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shivering is once conquered, the chilly element loses half its terrors — especially if we see kind hands outstretched on all sides to encourage our attempt. That such has been my own fortune I gratefully acknowledge.

The following pages constitute rather a continuation of, than a sequel to, the slight sketches offered to the public more than two years ago, under the title of “ A NEW HOME – WHO'LL FOLLOW?” I say a continuation — not that I mean to threaten, in this day of decline and fall of annuals, a Western Biennial, — but simply to reserve my right to prate further in the same strain, if I should feel thereunto prompted.

I am credibly informed that ingenious malice has been busy in finding substance for the shadows which were called up to give variety to the pages of " A NEW HOME;" in short, that I have been accused of substituting personality for impersonation. This I utterly deny; and I am sincerely sorry that any one has been persuaded to regard as unkind what was intended to be merely a playful sketch, and not a serious history.

A landscape, however true its outline, however correct its colouring, is only a study for the artist, when something in human shape appears in the foreground to give animation to the scene; and in attempting to paint a mountain or a cathedral it is considered essential to introduce human figures as a standard by which the imagination may be aided to a just conception of these objects. For reasons somewhat analogous, it appeared to me at once the easiest mode of relieving the tediousness of mere narrative, and the most effectual means of conveying a general idea of the aspect of society in those regions where what is elsewhere mere abstraction is made the practical rule of life, - to bring on the stage a phantasm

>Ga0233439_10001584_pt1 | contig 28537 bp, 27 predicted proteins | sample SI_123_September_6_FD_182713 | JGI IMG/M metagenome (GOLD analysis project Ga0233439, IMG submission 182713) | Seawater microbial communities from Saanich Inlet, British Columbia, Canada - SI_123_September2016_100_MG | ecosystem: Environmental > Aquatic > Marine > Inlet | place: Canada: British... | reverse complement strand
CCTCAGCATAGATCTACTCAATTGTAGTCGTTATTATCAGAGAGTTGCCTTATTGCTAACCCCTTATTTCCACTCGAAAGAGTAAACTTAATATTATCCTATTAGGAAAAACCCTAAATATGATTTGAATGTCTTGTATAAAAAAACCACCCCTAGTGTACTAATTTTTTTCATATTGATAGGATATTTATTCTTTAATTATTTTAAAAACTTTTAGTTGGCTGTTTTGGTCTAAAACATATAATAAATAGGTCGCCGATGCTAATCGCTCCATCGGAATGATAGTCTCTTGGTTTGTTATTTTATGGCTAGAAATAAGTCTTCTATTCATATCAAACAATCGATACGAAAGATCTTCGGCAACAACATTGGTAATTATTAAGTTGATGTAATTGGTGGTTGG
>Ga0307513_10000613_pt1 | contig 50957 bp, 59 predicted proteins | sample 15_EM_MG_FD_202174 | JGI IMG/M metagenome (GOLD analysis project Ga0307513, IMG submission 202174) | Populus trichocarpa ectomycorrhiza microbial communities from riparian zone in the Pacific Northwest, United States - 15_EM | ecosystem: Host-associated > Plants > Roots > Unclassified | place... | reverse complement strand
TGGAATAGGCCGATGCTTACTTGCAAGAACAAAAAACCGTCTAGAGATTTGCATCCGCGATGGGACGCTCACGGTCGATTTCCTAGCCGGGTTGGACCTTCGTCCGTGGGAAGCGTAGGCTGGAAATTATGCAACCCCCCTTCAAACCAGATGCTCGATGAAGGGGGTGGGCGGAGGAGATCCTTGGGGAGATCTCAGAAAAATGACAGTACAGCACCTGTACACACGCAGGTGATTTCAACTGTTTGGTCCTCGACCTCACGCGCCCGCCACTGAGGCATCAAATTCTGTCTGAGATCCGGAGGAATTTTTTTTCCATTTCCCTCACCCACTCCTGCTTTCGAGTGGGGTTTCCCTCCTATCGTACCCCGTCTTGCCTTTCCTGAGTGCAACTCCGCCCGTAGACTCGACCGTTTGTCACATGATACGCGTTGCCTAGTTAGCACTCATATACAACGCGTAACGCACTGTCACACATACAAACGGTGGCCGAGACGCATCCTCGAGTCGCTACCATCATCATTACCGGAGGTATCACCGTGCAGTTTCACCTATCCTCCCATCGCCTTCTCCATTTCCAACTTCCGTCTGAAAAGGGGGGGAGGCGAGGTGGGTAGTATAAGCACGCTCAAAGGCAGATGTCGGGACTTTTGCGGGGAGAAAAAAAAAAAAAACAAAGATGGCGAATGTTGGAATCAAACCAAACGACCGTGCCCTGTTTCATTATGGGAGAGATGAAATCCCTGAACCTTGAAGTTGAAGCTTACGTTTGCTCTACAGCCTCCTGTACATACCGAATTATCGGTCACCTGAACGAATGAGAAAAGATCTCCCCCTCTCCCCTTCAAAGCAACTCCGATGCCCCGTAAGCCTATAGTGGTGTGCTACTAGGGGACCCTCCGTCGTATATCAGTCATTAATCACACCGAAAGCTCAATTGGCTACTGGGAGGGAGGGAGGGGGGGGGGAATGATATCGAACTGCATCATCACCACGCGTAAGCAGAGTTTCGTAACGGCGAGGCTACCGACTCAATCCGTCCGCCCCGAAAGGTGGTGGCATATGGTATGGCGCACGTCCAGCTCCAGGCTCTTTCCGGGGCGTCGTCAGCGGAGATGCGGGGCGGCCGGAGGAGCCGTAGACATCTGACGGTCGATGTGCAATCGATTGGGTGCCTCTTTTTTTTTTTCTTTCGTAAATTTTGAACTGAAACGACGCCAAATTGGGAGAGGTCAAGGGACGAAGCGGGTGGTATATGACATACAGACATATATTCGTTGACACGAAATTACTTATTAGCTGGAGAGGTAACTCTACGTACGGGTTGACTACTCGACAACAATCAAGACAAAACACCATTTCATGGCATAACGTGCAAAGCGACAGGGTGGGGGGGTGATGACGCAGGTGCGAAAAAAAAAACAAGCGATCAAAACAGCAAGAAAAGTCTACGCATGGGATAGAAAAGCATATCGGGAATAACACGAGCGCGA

of men and women, who should, as naturally as possible, act in illustration of my subject. If, in drawing on experience for this purpose, I have inadvertently given offence, I repeat that I sincerely regret it. I would fain “ avoid all appearance of evil” in this as in every other particular.

It has appeared to some few of our more enthusiastic western patriots, that there is something treasonable in exhibiting the settlers of a new country as deficient in some of the amenities of life and language. A recueil de pièces justificatives would be very amusing, but I shall forbear to defend myself.

I shall not readily renounce my privilege of remarking freely on all subjects of general interest. In matters of opinion I claim the freedom which is my birthright as an American, and still further the plainness of speech which is a striking charac

teristic of this western country, the land of my adoption. I shall not consider myself in the position of a foreign tourist, whose one stinging truth, though varnished over with a thick layer of compliment, shall rankle in the sensitive heart of my countrymen long after the flattery is forgotten. Who more justly entitled to the privilege of speaking the truth about us than one of ourselves, – one whose lot is cast in, for better for worse, with the settlers of the back-woods ?

Be it remembered, that what I profess to delineate is the scarce-reclaimed wilderness

- the forest — the settlers—the pioneers ; the people who, coming hither of their own free will, each with his own individual views of profit or advancement, have, as a mass, been the mighty instrument, in the hands of Providence, of preparing the way for civilisation, for intelligence, for refinement, for religion. I eschew all notice of the older settlements; the towns and villages in which the spirit of emulation and of imitation has nearly annihilated all that was characteristic of new country life. Of these I have nothing to say, for has not their aspect been painted a thousand times ? There is still a dash of western wildness about them, it is true; a freshness of colouring may still be traced by a close observer ; but my theme lies elsewhere, and this should be borne in mind.

It must be confessed that I have found, this time, scarcely even the shadow of a thread on which to string my wandering thoughts. I felt quite unequal to “ Michigan-historical, statistic, and descriptive,” and I was as little inclined to a mere fiction. So I throw myself on the indulgence of the reader, hoping he will allow me to say my say in my own fashion, and be content to gather whatever is likely to impart a

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